The only people she could talk to were her husband’s relatives, who didn’t understand why she wanted to keep being part of her country’s future, of political negotiations, of diplomatic challenges – instead of resuming to a more traditional role of mother and wife. Therefore, everything she chose to do, was not right at their eyes.
Luckily, she found an English-speaking gynecologist and doctor, and was still very active online. Her challenges were now so different. Taking a new role, as a mother, inside a family that felt strange to her. What are my priorities now? What shall I give in? Who can I ask for support and help here?
After spending so many years giving others the support she’d always received from her father and family, she felt now alone. Her heart was telling her to go back to work – something that was against her husband’s family values. And her husband’s family was the only close comfort and guide she could get.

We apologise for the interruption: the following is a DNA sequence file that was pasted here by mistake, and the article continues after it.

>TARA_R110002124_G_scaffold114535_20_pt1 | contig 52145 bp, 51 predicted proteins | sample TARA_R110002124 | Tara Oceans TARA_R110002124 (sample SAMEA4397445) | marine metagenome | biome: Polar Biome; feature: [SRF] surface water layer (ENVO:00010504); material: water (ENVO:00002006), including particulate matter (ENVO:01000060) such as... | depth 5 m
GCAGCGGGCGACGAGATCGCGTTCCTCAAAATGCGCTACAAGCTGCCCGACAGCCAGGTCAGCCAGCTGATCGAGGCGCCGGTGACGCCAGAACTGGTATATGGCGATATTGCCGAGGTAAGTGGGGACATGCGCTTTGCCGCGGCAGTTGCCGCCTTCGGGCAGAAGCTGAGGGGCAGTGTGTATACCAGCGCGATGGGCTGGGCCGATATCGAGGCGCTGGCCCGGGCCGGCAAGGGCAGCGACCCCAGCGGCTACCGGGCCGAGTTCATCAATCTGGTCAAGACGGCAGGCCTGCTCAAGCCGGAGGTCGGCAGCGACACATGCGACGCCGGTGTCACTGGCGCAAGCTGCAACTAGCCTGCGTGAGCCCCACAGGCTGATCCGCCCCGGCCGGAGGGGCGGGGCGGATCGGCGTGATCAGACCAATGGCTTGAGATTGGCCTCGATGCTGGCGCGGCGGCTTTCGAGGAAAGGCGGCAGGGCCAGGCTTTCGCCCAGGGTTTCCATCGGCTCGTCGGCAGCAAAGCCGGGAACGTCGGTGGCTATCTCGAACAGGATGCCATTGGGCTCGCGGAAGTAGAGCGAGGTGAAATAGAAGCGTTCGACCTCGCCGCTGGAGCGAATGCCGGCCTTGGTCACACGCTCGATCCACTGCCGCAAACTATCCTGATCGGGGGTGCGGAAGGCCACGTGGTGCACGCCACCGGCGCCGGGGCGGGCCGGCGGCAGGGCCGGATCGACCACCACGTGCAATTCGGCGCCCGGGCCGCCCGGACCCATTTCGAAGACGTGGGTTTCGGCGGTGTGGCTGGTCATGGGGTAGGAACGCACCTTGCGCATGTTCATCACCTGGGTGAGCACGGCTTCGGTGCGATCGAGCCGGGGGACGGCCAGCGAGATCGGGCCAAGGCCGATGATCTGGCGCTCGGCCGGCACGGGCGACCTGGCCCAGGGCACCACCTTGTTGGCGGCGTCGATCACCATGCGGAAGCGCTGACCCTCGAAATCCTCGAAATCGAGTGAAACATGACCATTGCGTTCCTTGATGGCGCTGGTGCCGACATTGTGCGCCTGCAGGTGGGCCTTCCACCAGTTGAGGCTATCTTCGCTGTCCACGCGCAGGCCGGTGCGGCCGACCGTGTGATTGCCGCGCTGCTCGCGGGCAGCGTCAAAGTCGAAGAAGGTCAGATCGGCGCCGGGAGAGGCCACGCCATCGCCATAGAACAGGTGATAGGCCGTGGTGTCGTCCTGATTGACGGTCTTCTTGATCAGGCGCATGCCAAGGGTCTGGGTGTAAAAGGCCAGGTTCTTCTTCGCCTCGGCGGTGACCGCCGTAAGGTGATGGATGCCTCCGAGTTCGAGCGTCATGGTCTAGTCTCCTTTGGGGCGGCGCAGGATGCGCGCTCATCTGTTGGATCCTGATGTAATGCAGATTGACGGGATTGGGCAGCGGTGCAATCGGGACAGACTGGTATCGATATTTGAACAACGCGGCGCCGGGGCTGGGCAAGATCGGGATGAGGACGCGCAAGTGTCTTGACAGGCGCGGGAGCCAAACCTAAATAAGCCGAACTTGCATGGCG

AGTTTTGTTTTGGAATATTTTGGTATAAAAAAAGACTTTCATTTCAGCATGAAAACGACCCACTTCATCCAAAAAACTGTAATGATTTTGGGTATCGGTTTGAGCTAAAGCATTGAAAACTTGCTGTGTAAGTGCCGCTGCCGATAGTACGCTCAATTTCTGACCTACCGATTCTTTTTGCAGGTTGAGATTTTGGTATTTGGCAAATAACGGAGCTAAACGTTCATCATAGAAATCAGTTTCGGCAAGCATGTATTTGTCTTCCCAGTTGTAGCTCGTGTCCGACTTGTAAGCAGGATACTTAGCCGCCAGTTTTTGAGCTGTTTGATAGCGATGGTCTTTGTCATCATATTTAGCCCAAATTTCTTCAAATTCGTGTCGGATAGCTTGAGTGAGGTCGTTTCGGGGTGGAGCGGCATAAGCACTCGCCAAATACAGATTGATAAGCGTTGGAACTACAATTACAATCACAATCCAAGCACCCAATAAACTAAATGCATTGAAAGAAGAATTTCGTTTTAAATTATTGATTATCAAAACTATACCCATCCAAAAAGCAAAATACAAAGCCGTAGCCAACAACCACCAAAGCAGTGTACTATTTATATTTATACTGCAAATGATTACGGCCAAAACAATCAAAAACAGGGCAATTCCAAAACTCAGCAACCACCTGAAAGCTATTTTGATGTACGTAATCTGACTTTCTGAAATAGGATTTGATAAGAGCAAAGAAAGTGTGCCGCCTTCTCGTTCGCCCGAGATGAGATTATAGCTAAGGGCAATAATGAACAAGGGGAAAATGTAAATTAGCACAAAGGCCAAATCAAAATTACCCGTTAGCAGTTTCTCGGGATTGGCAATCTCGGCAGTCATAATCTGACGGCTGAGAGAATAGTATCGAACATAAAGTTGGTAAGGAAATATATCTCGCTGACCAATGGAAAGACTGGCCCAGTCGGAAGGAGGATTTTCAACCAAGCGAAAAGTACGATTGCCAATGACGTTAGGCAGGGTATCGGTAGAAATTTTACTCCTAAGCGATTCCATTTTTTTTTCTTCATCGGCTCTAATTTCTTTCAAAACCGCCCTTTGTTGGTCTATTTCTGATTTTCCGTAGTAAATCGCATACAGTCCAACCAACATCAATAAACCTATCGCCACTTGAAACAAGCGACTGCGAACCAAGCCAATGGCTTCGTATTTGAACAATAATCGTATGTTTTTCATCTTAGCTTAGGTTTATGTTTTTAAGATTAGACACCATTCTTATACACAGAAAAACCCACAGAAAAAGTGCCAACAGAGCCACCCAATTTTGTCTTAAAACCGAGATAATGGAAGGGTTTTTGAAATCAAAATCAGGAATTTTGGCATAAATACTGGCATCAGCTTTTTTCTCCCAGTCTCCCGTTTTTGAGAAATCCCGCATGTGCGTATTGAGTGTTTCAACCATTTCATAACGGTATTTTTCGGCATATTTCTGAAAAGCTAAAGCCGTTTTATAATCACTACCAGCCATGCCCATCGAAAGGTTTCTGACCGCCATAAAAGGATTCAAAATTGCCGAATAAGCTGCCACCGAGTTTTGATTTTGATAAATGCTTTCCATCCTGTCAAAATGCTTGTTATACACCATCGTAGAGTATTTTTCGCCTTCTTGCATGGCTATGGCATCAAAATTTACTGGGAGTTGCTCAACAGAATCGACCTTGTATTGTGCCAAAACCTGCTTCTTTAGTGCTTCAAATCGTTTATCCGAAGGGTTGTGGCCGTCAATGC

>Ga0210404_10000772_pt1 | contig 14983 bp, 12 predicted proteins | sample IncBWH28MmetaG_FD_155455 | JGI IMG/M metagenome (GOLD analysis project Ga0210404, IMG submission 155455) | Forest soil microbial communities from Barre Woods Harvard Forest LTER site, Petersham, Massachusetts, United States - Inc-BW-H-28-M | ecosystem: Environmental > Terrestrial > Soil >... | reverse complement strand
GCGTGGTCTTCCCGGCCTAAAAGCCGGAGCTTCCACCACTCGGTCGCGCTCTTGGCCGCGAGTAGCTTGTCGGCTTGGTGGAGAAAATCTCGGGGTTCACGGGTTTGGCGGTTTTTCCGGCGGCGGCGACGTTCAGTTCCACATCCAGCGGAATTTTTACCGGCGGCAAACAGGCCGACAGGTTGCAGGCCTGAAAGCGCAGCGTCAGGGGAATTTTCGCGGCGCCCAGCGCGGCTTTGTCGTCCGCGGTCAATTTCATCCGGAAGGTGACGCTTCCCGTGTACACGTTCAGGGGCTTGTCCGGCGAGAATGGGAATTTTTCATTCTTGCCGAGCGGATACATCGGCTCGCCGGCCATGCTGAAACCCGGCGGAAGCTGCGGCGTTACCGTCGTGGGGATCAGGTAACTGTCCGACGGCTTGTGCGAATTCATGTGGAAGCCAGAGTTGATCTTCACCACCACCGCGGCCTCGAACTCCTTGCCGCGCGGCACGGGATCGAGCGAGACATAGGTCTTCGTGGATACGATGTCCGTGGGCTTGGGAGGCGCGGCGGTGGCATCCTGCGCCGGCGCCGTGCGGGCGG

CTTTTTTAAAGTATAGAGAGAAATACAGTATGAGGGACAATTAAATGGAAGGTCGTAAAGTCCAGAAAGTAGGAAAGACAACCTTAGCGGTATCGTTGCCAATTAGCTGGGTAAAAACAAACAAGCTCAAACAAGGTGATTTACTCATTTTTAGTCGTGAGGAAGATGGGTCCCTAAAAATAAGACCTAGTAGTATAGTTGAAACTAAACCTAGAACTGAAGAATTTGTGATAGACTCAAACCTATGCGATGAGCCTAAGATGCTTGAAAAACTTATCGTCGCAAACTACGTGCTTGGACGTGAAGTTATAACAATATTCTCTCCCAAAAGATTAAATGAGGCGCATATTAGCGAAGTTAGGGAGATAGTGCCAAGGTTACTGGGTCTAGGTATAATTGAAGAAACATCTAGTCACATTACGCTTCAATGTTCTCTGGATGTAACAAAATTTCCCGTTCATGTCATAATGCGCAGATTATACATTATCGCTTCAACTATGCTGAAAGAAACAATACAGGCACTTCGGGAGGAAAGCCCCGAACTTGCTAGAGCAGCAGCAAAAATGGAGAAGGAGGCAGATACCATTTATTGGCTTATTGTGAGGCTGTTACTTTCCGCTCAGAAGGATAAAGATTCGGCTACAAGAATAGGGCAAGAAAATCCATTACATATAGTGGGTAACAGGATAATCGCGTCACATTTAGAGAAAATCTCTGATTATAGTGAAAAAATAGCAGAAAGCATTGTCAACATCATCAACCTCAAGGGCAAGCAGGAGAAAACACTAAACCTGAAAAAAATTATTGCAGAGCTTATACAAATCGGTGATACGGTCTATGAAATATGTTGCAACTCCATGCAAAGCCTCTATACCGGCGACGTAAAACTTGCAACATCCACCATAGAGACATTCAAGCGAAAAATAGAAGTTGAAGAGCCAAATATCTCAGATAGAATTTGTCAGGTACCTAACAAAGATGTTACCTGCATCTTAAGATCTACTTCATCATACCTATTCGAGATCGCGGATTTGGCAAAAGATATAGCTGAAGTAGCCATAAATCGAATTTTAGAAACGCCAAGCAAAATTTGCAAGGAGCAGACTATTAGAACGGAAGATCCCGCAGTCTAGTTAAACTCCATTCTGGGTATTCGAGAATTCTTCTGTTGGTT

Looking for the right Balance
As soon as she could leave her son for a few hours (or a few days), she went back to work. She’d work online, and traveling back and forth to Turkey whenever it was needed. She discovered the International School, and when her son was old enough, she signed him up.
That was also when we met for the very first time. I still remember that day : I could feel, although I didn’t know anything about her, her inner battle between wanting to be the best, present mother for her son, wanting to do the right things for him; and her urge to keep going, living her mission. Motherly guilt.
It doesn’t matter how busy or important our daily occupation, we still all have to face that profound guilt. Is it because of women’s millennial history of child bearing? or is it a biological thing? I don’t know. I do know I still haven’t met a single mother who hasn’t experienced at least once this inner conflict, no matter how high her outside responsibilities.